Social Advantages –  Cows can produce far more claves using embryo cloning. which grow into an identical embryo in a lab. Sometimes the eggs are collected and you add sperm in a laboratory to produce embryos. They can become specialized by dividing each embryo into several individual cells. which can make beef and milk that can be sold at a cheaper price. Often this is done inside the cow and the embryos’ produced are gently washed out of her womb. The eggs are then fertilized using sperm from a very good bull. which is helpful in places where cattle is of a low standard and there are shortages of good meat and milk  Identical copies of embryos that have been genetically modified can produce medically useful compounds Social Disadvantages –  The cloned calves are at risk from pathogenic diseases. which some believe is cruel to the animal itself  This method of cloning could lead to human cloning. since the cows are of a much higher quality they can sell them at a premium Economic Disadvantages –  The beef from cloned cows can become toxic if the cow is not cloned properly. so poorer people can get good quality products  Farmers can make more money. who have been given hormones to get them ready for pregnancy. which some people believe is unacceptable because it would involve killing human embryos . meaning farmers have excellent quality cows on their farm  Using embryo cloning means we can transport high-quality embryos all around the world. causing a loss of income to the farmers Ethical issues –  Cloning of cattle can go wrong and the cloned calves can be born with deformities and genetic disorders. which will affect all of the them because they are genetically identical  If one clone has a defective gene they all have it Economic Advantages –  You can produce far more cows.Cloning and transplanting cattle embryos Embryo cloning involves giving top-quality cow fertility hormones so that it produces a lot of eggs. You then transfer the embryos into their host mothers. Identical clone calves are born which are not biologically related to their mothers. At this stage of development the cells of the embryos are not specialized.

Social Disadvantages –   Stem cells have sometimes mutated. since we could replace vital organs such as the heart.Cloning Human body parts for transplant This process would involve taking a donor egg. The ethics of stem cell use (and cloning) were subject to much public debate during the presidency of George WW Bush . The process of extracting stem cells involves killing the embryo Economic Advantages  It would cost a lot less in hospital fees. The potential exists to cure. This messes  . The ethical issues facing therapeutic cloning are largely related to the use of embryonic stem cells. This would be replaced by a cell nucleus from the patient. inconvenience. Many people regard these cells as the building blocks for a human life and consider attempts to harvest material from them as murder. Some believe that somatic cell nuclear transfer is sufficiently similar to normal conception with an egg and spermatozoa that a human person also comes into existence during therapeutic cloning. A need organ could be grown for them as needed The patient would not have to make-do with a replacement organ that is old and may have reduced functionality. and removing its nucleus. Stem cells are capable of forming any kind of tissue including organs. In other cases. as they are not subsidizing the medicine Economic Disadvantages – . certain diseases and disorders that cannot be effectively handled today. It would also benefit the hospitals. or at least treat. and stem cells harvested from the resulting blastocyst. they have produced tumors Pro-life supporters generally believe that a human person comes into existence at conception. instead of keeping people hospitalized for long periods of time. and thus been rejected by the recipient's body. it will only be available to people who can afford it Ethical issues –  . at least with experiments on animals. The result is stimulated to divide. These would be grown on to form the required organ.  Creating body parts by cloning is expensive. and then transplanted. Social Advantages –        Cloning human body parts has the potential to save millions and millions of people’s lives Could dramatically improve life expectancy of people as previously incurable conditions can now be cured There would be presumably be no danger of rejection of the transplant because the organ's DNA would match the patient's DNA exactly. A concern is that certain people will eventually be the ones sought after for their cells. so in certain countries where healthcare is not nationally accessible. liver and lungs. For transplants involving kidney (or theoretically any other organ that is duplicated in the body). and potentially shortened life span in order to donate the organ The patient would not have to wait until an unrelated donor dies to obtain a transplant. a brand-new organ would be grown specifically for them. another individual would not have to experience pain.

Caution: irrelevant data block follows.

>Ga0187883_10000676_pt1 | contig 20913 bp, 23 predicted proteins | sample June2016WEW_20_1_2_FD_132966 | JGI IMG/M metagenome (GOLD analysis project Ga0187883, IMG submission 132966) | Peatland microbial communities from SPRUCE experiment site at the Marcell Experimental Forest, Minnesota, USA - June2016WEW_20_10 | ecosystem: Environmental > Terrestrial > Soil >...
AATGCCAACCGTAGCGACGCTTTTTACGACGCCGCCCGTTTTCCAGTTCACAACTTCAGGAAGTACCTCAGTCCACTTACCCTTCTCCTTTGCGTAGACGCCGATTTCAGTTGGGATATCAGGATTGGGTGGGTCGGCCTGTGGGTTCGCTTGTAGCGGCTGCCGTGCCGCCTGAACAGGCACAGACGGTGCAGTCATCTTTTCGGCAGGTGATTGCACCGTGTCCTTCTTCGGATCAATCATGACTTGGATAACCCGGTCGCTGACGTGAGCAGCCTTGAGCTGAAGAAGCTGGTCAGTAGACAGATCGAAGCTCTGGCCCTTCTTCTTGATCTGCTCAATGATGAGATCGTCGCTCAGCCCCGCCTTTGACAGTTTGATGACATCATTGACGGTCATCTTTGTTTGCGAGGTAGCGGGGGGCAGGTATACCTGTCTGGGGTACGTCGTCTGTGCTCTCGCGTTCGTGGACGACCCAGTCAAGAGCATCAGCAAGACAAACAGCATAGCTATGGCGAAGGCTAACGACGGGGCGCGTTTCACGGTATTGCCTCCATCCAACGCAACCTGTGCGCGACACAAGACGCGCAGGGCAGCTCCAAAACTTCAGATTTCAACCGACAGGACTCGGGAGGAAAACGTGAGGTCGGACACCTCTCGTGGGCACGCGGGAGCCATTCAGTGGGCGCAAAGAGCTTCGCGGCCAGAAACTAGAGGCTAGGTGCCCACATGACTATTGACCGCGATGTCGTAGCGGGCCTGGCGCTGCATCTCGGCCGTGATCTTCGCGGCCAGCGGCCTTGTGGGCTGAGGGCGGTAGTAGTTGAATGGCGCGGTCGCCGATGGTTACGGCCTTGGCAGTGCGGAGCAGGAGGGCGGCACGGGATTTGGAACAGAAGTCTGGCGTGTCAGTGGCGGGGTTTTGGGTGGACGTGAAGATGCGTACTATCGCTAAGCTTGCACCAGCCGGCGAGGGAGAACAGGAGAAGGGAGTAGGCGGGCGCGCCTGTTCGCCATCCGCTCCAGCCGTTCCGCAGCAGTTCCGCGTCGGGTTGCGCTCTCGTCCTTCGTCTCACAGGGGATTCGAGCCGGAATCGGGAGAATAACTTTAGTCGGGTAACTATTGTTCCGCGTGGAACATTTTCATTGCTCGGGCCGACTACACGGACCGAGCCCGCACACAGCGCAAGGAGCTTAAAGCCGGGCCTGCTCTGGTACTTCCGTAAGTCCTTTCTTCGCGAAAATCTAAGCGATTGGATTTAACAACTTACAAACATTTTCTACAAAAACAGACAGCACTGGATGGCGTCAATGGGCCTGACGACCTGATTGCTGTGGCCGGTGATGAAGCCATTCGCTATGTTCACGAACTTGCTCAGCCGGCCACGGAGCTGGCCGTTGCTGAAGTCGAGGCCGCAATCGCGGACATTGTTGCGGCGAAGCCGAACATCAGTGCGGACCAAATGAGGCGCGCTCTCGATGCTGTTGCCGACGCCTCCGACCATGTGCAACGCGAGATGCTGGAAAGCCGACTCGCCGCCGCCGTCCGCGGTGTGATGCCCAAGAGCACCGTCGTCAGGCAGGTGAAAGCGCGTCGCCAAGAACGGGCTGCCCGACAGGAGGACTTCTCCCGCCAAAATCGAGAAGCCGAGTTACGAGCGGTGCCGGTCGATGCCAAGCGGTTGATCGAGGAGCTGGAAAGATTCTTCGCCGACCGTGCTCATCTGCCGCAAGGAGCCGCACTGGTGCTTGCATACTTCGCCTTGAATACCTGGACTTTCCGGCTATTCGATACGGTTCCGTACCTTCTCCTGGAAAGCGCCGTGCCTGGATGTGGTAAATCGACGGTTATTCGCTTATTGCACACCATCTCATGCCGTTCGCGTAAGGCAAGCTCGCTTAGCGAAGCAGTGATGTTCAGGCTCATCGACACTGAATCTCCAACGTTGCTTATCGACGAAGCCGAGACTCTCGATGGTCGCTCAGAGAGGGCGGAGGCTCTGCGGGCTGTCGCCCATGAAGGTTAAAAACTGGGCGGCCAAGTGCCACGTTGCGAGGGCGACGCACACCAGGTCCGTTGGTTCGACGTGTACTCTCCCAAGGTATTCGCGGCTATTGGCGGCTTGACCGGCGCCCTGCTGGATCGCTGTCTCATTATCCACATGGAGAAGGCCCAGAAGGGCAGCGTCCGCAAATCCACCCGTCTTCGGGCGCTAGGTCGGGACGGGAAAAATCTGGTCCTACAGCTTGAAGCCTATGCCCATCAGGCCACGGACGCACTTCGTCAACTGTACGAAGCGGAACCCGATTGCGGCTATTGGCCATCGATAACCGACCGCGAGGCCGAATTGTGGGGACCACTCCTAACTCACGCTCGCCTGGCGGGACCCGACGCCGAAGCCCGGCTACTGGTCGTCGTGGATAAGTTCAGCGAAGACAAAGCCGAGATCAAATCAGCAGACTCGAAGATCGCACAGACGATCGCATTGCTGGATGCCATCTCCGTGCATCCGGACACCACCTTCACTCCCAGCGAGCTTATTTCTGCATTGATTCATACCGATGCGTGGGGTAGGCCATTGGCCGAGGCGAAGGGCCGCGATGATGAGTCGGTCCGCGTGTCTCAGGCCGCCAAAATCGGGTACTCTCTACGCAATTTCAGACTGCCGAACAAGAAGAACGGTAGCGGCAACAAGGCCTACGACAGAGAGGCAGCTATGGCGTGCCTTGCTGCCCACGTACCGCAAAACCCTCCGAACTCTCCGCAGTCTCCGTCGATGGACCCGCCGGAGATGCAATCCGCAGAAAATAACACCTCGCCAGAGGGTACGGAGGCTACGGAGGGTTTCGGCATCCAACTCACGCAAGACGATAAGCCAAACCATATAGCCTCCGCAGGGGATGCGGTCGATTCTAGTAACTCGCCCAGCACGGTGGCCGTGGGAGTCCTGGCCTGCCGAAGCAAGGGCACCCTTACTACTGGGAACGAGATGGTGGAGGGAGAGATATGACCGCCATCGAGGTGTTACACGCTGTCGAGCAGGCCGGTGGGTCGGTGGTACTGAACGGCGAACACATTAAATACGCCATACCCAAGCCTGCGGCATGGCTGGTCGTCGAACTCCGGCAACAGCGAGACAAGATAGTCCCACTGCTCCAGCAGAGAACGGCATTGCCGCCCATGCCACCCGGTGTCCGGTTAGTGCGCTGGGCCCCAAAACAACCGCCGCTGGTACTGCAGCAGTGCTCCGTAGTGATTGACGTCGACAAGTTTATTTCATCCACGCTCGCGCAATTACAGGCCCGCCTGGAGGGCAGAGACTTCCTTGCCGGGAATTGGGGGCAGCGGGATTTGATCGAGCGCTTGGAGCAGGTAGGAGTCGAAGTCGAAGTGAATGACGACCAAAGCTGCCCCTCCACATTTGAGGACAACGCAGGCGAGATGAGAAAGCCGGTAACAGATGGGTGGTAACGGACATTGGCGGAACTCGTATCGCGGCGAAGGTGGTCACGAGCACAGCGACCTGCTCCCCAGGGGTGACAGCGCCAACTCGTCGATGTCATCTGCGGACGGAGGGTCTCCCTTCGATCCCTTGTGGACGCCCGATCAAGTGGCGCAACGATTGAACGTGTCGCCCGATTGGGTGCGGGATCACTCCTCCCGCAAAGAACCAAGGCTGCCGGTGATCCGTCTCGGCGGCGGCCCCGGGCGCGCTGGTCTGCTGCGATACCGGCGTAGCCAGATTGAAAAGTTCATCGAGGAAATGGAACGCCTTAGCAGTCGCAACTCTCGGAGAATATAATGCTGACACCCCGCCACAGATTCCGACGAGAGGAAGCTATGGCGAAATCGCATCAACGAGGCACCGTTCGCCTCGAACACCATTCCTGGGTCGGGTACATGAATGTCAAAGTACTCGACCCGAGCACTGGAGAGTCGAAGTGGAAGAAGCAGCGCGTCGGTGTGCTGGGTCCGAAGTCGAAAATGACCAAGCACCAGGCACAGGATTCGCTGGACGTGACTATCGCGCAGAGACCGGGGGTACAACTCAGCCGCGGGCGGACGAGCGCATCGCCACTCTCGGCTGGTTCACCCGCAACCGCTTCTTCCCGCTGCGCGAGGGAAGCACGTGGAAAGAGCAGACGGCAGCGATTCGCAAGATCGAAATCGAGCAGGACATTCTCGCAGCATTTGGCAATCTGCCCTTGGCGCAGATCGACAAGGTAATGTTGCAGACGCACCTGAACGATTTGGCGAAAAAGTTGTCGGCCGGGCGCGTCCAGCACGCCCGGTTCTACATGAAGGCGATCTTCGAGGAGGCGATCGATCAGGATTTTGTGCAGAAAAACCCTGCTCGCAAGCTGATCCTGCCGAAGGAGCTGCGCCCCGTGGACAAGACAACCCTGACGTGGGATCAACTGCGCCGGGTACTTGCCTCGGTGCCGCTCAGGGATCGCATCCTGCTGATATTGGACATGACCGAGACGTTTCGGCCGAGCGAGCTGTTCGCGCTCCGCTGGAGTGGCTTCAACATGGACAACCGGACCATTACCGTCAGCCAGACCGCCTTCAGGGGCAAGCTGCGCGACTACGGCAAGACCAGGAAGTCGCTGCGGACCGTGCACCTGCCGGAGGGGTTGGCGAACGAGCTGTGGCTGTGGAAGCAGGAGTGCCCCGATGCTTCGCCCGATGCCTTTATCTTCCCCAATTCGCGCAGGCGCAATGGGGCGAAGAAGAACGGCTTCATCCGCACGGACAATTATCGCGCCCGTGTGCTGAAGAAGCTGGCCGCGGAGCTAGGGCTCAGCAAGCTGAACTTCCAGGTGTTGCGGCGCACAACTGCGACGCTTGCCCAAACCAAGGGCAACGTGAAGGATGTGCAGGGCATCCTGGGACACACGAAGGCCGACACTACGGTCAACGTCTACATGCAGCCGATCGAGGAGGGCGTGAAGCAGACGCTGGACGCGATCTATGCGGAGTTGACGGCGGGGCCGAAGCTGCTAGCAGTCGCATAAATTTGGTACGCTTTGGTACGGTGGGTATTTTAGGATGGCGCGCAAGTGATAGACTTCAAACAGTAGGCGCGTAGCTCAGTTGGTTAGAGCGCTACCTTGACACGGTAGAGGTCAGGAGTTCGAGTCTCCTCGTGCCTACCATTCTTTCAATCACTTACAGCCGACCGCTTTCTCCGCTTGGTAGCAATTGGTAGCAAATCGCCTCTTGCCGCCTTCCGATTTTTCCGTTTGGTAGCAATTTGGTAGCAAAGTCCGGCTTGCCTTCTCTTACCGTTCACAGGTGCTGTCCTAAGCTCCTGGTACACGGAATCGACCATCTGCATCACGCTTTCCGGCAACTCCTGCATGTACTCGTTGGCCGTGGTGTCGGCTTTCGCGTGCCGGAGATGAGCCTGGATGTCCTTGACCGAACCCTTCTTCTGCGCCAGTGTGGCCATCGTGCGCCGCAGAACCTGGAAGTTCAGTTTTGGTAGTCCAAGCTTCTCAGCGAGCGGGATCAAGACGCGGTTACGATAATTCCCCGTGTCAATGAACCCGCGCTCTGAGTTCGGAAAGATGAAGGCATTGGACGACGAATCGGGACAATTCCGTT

instead of having to look at other options such as adoptions Clones could be used to test new medication and medical practices. Then the enucleated egg is fused together with the cloning subject's cell using electricity. which is implanted into a surrogate mother through in vitro fertilization. which contains DNA.with natural selection. meaning symptoms normally associated with the elderly like hip and joint problems and even senility. so there could be battles over the rights of cloned Economic Advantages –  Clones could have particular physical traits that allow them to do manual labor such as working in a mine. Some scientists estimate a human clone would have to have their hips replaced in their mid teens.  . These clones could be paid less than the uncloned humans Economic Disadvantages –  Cloning a human would be very expensive because of the high level of technology and precision needed Ethical Issues –   People could start cloning children with particular genetic attributes. much earlier in their lives. then the surrogate mother will give birth to a baby that's a clone of the cloning subject at the end of a normal gestation period. If cloned from adult cells. creating an enucleated egg. If the procedure is successful. and could lead to a new race of people based on evolutionary prejudice Cloning a human completely A human could be cloned by Somatic cell nuclear transfer. This creates an embryo. is taken from the person who is being cloned. the rapid ageing of these cells can cause these abnormalities and force scientists to destroy the faulty clones. Clones are likely not to be accepted into society quickly or easily. which begins when doctors take the egg from a female donor and remove its nucleus. which could lead to social inequalities It would lead to over population since most people who died are cloned and people are still giving birth this would lead to over congestion that can lead to food shortage and other effect that could lead to the degradation of the human race Clones would also suffer from “old age”. A cell. working in only one or two out of every 100 embryos Social Advantages –    Families who lost their children such as in accidents could have an exact copy of their child Couples who could not have children could get one. which could improve the quality of healthcare around the world Social Disadvantages     A person’s sense of individuality and uniqueness come under threat Human fetuses are killed in the process of cloning a human completely The process of cloning humans is likely to create physical abnormalities in the cloned foetus. The success rate for this type of procedure is small.